The funny thing is that I’m just waiting for some enterprising lawyer to test the limits of the work-product doctrine with CALR vendors by asking for search histories associated with opposing counsel’s clients. The only reason I can think it hasn’t happened yet is the fact that the enterprising young lawyer would have to reveal his or hers as well. Either way, it’s only a matter of time before it happens.

UPDATE: This morning I was rethinking this post, and I wanted to mention Thomson Reuter’s WestlawNext search algorithm WestSearch again. Remember, when WestlawNext was released the new search algorithm was built using customer data, among other things. These were referred to as “meaningful interactions.” Regardless of whether this data is anonymized (to the extent any data can be), it’s yours and your clients’ and I doubt you were asked or told if it would be used. Also, if you considered yourself to be a power researcher (something that gives you a competitive advantage), that same data is helping your competitors be better and more efficient researchers as well. Maybe it bothers you, maybe it doesn’t, but at a time when the discussion about privacy rights and data use/security is at an all time high, it seems like something worth considering.

[Image (CC) by Zh3uS]

{ 2 comments }

indyanniejones September 13, 2011 at 8:31 am

I have been "watching" from the wings for awhile now without comment, and I cannot believe how cynical and negative the debate has become over vendor relationships. I get it. you are looking for a troll under every bridge. I do believe there are publishers who do create an adversarial climate and you know who they are….but lumping casemaker, fastcase and loislaw in the pile shows how little you really know about the business of publishing. As one who has been in a customer facing unit for several niche legal publishers, I can tell you that there simply isn't the manpower, the money or the interest in getting that granular with data. We are not the boogie man. You all throw around accusations of intrigue and subterfuge without any proof source whatsoever. I am sure one of the less than 20 employees at Fastcase is at this very minute plotting to track every click and search of their users. You demand enhancements and resources that are costly, yet at the same time you blast away at the corporation that delivers. Have you all been stuck in some sort of wonderland where you rub a bottle and make a wish and it all comes true? There is an existing paradigm because you all have allowed buying patterns to continue regardless of cost. You own this….you trained the big vendors to treat you as cash machines. It's time to start behaving like every other business and review alternatives and reward the publishers who deliver on their promises to reduce overhead and increase productivity. Instead of spending time blogging and spewing on listservs, get on the phone and make appointments and learn what else is out there and be a resource for your employer with ideas and inspiration and a better attitude about moving forward. There may be trolls under the bridges…but the only way to avoid them is to move on and get over it.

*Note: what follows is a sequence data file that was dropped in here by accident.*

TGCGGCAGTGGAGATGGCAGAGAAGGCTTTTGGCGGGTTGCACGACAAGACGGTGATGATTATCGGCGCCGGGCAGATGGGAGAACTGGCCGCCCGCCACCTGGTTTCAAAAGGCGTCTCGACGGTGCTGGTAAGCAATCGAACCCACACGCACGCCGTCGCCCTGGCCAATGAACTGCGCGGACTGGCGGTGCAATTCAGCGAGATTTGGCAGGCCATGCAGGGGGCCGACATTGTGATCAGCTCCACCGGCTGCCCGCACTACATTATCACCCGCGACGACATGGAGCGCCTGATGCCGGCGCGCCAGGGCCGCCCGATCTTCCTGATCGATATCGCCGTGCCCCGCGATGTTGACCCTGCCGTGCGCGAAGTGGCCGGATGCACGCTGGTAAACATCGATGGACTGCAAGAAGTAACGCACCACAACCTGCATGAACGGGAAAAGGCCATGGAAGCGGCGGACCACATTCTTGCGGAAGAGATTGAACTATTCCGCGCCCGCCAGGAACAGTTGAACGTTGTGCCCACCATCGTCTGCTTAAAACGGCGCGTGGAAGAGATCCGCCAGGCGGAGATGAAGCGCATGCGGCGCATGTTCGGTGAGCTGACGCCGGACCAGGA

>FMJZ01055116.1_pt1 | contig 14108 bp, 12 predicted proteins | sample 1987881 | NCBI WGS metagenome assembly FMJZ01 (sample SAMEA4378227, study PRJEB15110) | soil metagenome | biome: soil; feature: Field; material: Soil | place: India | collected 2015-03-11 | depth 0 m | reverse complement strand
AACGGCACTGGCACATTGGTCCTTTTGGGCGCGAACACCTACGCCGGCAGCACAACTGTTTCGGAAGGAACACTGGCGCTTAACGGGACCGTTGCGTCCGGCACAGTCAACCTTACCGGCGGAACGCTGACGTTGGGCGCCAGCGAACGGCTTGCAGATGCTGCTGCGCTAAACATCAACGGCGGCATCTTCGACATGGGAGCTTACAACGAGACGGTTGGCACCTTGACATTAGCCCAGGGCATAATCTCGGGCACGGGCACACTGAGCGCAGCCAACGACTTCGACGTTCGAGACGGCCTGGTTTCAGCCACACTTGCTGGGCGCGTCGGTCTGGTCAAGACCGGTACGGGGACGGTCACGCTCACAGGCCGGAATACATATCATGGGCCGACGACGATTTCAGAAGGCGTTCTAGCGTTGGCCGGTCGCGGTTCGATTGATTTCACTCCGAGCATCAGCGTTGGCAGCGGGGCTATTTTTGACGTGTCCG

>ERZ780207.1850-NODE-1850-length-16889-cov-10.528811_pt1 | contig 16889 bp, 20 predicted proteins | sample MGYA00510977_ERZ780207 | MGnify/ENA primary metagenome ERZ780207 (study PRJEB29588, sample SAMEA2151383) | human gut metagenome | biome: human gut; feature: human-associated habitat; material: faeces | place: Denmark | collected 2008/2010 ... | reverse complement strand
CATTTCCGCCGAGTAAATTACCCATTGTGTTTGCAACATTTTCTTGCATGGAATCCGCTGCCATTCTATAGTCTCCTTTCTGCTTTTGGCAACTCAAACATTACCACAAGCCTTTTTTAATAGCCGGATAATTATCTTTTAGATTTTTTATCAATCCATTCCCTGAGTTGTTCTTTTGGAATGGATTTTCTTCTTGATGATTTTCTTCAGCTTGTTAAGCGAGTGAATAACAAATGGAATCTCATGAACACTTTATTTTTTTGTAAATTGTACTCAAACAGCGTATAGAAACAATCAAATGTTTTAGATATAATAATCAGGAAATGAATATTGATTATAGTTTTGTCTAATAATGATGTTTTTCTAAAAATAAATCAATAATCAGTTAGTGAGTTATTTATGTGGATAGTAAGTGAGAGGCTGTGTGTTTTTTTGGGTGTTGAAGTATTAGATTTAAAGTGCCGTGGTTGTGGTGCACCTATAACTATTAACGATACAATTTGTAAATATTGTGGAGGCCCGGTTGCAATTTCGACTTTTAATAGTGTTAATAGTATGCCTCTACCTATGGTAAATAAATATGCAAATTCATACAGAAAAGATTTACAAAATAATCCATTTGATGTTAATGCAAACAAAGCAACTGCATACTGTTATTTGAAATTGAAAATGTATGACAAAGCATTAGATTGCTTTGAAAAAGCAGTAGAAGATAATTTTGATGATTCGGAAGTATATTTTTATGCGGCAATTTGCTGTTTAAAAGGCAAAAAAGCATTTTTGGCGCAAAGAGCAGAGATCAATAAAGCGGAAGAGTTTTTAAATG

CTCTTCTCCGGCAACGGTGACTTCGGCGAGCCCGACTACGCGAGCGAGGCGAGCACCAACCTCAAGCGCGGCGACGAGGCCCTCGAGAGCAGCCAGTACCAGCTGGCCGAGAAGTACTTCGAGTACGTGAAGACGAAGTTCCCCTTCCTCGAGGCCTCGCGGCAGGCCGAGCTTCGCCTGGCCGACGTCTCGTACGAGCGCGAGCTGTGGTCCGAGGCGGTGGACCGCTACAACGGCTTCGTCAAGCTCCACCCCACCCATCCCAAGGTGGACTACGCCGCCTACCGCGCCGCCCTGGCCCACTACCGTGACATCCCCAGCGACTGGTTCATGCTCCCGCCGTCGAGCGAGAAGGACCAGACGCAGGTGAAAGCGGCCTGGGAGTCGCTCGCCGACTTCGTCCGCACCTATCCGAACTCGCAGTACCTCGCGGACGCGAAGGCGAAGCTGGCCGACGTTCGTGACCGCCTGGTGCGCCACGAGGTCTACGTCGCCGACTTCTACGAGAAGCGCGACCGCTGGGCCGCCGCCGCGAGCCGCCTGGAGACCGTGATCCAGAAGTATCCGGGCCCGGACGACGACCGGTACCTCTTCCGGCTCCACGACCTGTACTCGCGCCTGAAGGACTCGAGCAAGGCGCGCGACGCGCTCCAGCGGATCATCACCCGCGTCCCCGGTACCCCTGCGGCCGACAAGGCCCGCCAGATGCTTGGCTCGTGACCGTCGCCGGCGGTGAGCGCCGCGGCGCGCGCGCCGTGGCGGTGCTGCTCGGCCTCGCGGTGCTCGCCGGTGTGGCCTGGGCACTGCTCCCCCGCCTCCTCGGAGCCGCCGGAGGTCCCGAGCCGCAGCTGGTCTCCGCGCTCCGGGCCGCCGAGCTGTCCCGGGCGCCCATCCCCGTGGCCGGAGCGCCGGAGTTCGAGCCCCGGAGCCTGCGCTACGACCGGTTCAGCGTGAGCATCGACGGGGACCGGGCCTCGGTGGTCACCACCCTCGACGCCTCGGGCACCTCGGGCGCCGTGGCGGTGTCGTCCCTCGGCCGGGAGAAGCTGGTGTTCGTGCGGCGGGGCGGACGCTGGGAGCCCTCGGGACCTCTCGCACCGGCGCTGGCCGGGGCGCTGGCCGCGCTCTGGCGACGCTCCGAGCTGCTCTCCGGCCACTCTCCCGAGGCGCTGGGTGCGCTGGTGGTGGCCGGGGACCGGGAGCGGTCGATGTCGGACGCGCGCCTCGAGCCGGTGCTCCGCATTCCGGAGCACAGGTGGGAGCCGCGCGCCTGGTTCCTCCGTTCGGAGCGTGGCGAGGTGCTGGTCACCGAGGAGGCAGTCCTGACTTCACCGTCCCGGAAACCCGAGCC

jasnwilsn September 13, 2011 at 1:10 pm

You do realize the post was a question, right? It wasn't an accusation that these vendors are actually collecting and using this data. Rather it's an exercise in thinking about data and privacy. I'm a firm supporter of Casemaker, Fastcase, and Loislaw, and use Loislaw daily. I understand that the staffing at those companies is not on par with West or Lexis, and they don't have the time, resources, or inclination to collect data about their users. But that wasn't my point. It is about potential. As for the rest of your comment, I'm not exactly sure why it's posted here.